Throughout Riverwalk Theatre’s offering, a single word is repeated. Each time, it takes on a new meaning. And each time it makes us think.
The word is “doubt” and the John Patrick Shanley play “Doubt, a Parable” is full of thoughtful — and sometimes disturbing — moments. The Riverwalk production does a marvelous job of engaging its audience’s minds and senses.
“Doubt” is the first indoor production for Riverwalk since the March 2020 pandemic shut the world down. Only half of the main auditorium’s seating is being offered for the play, which continues through Oct. 17. Audience members are distanced and required to wear masks.
From his opening appearance as Father Flynn at the pulpit lecturing about the bonding qualities of doubt, Adam Woolsey is convincing. His masterful portrayal of Flynn earns our affection and our mistrust. Woolsey’s performance skillfully reinforces our doubts about Flynn’s guilt or innocence.
Because Amy Rickett’s portrayal of Sister Aloysius Beauvier seems so real — and the character’s lack of doubt is so unwavering — it’s easy to doubt the Beauvier’s motives.
Rickett shines the most when — as the principal of the St. Nicholas School — she expresses her stern convictions. That helps make us have doubts whether she or Flynn is the true villain.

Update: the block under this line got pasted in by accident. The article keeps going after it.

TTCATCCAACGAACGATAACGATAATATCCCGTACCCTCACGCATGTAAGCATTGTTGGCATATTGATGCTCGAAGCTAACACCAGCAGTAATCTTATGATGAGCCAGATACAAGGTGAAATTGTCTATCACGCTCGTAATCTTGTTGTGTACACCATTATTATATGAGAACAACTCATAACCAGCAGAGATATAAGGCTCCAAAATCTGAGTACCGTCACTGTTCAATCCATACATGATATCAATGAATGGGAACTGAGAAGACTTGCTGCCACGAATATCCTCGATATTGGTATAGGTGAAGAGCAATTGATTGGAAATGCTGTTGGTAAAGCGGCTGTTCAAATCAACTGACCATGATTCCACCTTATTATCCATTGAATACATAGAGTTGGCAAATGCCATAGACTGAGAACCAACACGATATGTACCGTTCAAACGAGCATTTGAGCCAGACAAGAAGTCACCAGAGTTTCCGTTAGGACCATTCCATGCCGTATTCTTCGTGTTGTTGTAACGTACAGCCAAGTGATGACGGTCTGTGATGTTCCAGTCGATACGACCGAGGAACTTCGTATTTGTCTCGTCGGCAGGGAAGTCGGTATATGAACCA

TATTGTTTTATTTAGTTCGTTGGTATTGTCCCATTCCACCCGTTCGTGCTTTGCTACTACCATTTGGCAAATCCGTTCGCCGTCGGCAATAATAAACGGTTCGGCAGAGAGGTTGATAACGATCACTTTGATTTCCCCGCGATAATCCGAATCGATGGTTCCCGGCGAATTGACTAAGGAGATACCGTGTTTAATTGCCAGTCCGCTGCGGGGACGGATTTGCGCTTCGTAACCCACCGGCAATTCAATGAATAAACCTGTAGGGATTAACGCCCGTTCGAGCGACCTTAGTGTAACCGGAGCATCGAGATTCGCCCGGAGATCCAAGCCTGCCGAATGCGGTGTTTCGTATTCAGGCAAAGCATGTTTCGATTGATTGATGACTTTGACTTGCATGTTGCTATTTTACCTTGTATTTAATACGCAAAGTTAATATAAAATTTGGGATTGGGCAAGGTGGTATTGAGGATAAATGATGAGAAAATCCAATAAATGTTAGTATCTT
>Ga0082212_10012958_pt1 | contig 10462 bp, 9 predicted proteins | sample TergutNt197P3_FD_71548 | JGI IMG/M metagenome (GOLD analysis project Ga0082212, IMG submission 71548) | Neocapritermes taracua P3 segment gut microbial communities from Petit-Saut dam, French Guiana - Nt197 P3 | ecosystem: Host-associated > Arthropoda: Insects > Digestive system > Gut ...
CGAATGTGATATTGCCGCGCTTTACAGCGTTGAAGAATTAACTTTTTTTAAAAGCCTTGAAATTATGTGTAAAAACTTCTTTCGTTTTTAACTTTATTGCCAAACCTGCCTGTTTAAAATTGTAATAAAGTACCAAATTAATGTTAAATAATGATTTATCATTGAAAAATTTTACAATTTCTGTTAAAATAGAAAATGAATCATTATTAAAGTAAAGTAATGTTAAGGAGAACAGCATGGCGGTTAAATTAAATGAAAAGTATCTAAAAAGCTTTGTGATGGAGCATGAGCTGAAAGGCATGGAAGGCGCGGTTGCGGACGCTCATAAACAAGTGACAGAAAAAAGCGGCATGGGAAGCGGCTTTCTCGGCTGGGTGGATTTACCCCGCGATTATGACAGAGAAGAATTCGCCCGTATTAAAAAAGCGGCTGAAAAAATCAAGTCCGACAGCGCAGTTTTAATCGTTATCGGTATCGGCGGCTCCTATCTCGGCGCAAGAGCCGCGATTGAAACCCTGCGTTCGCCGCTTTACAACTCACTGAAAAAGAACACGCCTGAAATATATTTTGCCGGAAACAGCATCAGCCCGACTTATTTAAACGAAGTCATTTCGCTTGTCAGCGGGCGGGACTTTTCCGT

Gay Oliver as Mrs. Mueller strongly depicts a mother who wants the best for her son. Oliver’s standing up to the principal is a highlight of the 90-minute-with-no-intermission play. Her impressive forcefulness makes it clear that Mueller won’t accept claims based solely on doubt.
Sister James — played with realistic compassion by Cassie Little — is wracked by myriad doubts. The goodhearted, yet inexperienced teacher questions her teaching, loyalties, character judgments and more. Although Sister James is so unsure of herself, there is no question about Little’s performance.
Creating genuine suspicion, dislike, admiration and doubt about characters onstage is a sign of good playwriting. Shanley does that. Bringing those characters to life (as the cast does) is a sign of good acting — and of good directing. Bob Robinson does that.
Robinson keeps the intensity simmering instead of overpowering. His direction mixes mature themes with humorous moments. The blocking and deliveries never get in the way of the potent script.
Having a detailed set Robinson helped design with Leroy Cupp adds class to the Riverwalk version of “Doubt.” Four different sections provide perfect and unique backgrounds.
Precise and effective lighting by Ted Daniel and substantial sound effects by Tim Daniel add to the quality of the production. So do authentic and sophisticated costumes by Kris Maier and Ashley Hampton.
Robinson says in his director’s notes that “Doubt is not inherently negative or positive. Its influence is how we respond to it.” Since Riverwalk’s “Doubt” in its entirety stimulates our eyes, ears and minds, our response can only be positive.